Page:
Seriously, he’s the Grant/Gable of this generation. Clooney. I mean…wow. (See Ocean’s Eleven-Thirteen for overwhelming proof of the previous statement.)

What can I say? Robert Redford. His nickname, at one point in time, was The Golden Boy. The Golden Boy. He will also be sharing a life with my future hubby, myself, and Newman. Sorry again, future honey. And the fact that Newman and Redford were in two films together—heavenly casting, really. (See The Sting, Butch Cassidy and the Sundance Kid, The Way We Were, Barefoot in the Park, The Electric Horseman, All the President’s Men...and fall in love, one scene at a time.) 

Perhaps there’s a way to get them all on the cover? Every month? Can someone come up with this magazine? Anna Wintour? Anyone?

Um, this ends this crazy, entertainment-y post. Happy Monday.

rain=brussel sprouts.

6 Sep

I detest brussel sprouts. My feelings about rain, then, are obvious.

However, because we’re all about self-psychoanalysis on here, and because gritting my teeth each and every rainy day (and subsequently ruining my teeth, in the process?) is getting old, I need to figure out why I’m so anti-rain.

(It will rain all week. All week. I seriously considered finding a therapist.)

Is it the clouds? I’m in love with the sun. I’m in love with light. I’m in love with a shiny, sparkly day, and when that is stolen away from me because of those voluminous things that hang above my head, I gets angry. And so, so sleepy. The clouds invariably steal my energy. And my will to wake up and be an active participant for the day.

Is it the black sky? The sky was meant to be blue. Or coral-y and golden and pink, as the sun is setting. Those are the only hues I will accept. I cannot accept the foreboding and queasiness that come with a black sky. I naturally want to hide under the covers and stop thinking about stories I read by Edgar Allan Poe.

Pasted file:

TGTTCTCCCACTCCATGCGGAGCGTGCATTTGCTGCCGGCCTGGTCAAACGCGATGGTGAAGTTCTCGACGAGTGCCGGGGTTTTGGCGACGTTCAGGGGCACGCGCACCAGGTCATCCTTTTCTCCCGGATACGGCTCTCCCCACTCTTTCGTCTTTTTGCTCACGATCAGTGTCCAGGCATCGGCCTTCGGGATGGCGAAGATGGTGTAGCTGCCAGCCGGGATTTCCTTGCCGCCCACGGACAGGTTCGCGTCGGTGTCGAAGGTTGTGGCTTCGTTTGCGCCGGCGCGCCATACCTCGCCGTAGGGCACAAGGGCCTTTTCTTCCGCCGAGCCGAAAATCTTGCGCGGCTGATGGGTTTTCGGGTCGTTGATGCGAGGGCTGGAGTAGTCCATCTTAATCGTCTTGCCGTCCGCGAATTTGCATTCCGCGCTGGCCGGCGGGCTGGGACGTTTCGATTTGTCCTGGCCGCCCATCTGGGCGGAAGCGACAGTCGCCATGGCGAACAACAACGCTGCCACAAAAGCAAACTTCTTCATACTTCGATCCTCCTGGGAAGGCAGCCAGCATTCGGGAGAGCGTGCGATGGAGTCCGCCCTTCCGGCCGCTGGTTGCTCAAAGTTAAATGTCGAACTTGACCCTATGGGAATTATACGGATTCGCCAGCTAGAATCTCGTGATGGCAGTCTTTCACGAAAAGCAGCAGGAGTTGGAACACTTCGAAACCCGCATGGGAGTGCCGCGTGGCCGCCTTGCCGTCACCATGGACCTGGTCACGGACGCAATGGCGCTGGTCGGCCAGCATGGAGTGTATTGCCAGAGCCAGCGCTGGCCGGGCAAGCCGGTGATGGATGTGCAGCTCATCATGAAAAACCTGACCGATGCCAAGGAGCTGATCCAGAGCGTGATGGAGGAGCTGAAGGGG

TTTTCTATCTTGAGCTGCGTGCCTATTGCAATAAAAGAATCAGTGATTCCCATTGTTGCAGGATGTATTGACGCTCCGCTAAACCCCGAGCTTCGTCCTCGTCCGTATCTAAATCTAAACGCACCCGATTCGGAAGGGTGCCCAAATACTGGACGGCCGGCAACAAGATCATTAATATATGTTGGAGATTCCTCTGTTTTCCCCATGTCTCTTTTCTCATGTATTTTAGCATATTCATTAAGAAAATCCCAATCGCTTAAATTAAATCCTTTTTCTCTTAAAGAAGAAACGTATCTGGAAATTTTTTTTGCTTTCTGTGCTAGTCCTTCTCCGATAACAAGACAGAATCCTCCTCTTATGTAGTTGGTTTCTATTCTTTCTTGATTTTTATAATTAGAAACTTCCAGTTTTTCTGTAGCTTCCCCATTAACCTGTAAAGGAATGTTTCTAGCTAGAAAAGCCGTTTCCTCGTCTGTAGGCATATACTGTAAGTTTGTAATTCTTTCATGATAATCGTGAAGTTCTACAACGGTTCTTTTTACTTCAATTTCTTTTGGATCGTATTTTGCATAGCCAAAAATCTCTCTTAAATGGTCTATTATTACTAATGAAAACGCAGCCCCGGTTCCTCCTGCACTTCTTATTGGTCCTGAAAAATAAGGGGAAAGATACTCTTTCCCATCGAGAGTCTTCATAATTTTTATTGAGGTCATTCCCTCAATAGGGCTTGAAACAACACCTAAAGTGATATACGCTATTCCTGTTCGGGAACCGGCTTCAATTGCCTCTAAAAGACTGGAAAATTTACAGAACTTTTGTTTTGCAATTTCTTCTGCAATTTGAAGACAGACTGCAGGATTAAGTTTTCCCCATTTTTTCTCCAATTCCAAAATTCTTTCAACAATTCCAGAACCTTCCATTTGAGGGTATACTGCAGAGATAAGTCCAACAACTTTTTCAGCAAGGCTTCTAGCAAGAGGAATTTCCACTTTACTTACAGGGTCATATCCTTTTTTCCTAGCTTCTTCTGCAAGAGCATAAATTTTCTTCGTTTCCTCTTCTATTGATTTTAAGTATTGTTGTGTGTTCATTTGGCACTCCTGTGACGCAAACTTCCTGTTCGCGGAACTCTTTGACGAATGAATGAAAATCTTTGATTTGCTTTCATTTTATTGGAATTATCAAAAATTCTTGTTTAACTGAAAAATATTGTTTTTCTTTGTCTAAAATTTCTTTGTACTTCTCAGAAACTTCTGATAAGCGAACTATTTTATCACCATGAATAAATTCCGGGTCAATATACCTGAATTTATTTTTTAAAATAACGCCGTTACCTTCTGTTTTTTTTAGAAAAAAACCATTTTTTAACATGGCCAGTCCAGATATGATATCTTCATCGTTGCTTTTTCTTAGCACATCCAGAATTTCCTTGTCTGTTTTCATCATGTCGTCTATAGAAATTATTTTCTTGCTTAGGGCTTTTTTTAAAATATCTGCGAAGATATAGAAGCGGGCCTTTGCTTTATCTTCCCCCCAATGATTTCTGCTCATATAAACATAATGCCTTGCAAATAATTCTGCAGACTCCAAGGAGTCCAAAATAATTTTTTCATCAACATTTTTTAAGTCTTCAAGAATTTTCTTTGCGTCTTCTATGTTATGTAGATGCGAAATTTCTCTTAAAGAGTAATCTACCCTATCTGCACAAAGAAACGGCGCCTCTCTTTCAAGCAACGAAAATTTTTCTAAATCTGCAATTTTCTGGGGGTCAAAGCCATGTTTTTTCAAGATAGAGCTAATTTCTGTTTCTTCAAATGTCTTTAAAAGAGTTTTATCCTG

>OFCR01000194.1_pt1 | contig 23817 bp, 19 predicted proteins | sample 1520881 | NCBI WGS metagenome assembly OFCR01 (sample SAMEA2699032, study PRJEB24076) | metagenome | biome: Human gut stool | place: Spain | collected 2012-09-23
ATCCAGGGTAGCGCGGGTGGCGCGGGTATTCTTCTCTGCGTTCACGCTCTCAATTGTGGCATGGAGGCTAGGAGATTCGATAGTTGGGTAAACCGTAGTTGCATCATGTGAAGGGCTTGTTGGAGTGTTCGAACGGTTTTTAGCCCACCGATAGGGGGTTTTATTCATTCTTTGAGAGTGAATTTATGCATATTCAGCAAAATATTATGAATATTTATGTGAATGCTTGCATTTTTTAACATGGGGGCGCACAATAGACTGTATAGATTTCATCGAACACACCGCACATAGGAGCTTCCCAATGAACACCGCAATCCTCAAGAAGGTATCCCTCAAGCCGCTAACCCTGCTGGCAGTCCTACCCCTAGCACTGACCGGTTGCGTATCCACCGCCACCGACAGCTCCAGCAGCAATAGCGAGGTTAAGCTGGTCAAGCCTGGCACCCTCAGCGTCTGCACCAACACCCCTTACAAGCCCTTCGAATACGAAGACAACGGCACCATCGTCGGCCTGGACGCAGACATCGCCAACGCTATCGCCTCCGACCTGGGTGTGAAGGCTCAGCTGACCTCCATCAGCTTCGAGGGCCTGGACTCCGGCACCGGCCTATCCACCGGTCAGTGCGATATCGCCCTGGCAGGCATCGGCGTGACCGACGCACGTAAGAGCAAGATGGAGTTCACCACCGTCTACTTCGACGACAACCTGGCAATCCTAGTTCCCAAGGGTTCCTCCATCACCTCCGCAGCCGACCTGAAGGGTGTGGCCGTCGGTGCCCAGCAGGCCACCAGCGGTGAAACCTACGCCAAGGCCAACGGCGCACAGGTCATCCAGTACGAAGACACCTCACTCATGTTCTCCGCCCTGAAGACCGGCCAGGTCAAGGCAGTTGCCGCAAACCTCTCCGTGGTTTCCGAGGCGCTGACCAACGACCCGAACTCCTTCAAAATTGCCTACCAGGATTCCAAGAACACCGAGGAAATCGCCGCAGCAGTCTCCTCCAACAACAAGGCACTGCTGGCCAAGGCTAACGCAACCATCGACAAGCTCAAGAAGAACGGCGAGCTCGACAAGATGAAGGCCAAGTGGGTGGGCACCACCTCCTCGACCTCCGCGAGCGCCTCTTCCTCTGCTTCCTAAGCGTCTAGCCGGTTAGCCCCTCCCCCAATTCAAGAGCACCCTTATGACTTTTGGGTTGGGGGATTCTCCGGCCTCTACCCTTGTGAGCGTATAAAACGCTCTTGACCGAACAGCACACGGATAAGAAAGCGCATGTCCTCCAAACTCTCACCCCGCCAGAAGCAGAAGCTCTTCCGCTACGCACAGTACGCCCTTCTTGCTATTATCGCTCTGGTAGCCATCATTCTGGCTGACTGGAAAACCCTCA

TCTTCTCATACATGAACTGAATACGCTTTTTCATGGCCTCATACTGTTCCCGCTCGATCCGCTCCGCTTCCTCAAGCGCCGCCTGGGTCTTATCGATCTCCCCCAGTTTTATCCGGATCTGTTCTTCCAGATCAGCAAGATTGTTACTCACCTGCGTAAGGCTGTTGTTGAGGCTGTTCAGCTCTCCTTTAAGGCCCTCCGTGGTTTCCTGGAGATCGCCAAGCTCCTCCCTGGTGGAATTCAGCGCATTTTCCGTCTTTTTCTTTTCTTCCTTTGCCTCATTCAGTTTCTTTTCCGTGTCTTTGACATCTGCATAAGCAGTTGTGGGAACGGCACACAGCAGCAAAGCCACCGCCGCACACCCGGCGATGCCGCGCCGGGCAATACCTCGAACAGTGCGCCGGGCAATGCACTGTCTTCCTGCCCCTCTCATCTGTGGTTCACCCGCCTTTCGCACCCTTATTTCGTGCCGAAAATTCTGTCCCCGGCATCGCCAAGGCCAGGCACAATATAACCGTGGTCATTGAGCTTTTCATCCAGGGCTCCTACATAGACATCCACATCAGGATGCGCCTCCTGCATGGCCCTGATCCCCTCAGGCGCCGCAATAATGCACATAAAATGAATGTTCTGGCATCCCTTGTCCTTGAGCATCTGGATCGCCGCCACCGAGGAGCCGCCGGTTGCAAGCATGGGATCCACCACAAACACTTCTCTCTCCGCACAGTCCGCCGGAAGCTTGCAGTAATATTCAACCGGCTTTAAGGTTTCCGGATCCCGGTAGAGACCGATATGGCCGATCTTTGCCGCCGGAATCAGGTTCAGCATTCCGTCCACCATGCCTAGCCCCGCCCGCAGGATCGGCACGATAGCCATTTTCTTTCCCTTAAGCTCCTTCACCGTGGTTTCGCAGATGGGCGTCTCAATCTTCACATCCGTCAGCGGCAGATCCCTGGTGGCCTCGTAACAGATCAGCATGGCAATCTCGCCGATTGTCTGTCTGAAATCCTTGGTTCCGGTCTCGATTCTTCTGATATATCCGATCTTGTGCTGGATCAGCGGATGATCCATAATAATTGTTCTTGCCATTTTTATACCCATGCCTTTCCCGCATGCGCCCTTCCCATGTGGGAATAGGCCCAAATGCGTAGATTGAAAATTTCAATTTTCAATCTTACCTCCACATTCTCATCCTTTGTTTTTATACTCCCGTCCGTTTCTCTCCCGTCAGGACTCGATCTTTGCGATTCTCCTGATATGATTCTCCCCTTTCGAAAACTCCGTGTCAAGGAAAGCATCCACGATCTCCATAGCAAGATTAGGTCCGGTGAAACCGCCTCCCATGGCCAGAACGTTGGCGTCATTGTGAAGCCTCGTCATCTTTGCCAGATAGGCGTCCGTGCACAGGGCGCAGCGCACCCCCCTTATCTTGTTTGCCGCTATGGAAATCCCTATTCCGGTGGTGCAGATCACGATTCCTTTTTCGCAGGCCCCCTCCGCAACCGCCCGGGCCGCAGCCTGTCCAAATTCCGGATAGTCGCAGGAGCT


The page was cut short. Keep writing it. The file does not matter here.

Is it the umbrella? Kudos to the inventor of the mighty umbrella. Thanks for that. Unfortunately, the umbrella rarely works for me. I struggle with it because I’m sugar and cannot melt, which means the rain cannot touch one part of my skin, but I never succeed in my struggle. Small or large, the umbrella usually gets blown every which way by the wind, which gets me wet, which gets me angry, which has me shaking my fists at the heavens. (I do this mentally, as directing fists toward the sky does not bode well in public.)

Is it the mood? It gets me down. Enough said.

Is it the memory? I went for a walk one day. It was sunny and beautiful. At the beginning. Moments later, the sky turned black, the voluminous clouds appeared above my terrified head, and I.was.drenched. Literally, I was heavy with rain. Worse, as I slowly made my way back home, I was repeatedly splashed with puddles from the nearby street, courtesy of drivers that threw caution to the wind and were driving like mad. (And clearly gave no heed to hydroplaning, not that I wished that on them or anything…)


This brief list has done nothing for pychoanalysis. I hate the rain even more. I am reminded of why I grit my teeth, why I think of brussel sprouts and every other cursed thing, why…

But, for the sake of positive thinking (since I do that negative thinking stuff so, so well)–

Flowers grow.

Dry, rough ground is saturated.

The animals on the ground need a shower, too.

The sound  of rain (when I’m safely inside, or trying to fall asleep) is simply amazing and does wonders.

Um, thinking of more…

There are plenty of awesome songs about rain, which is a good thing. One of my favorites:

“Laughter in the Rain,” Neil Sedaka. Soft rock goodness.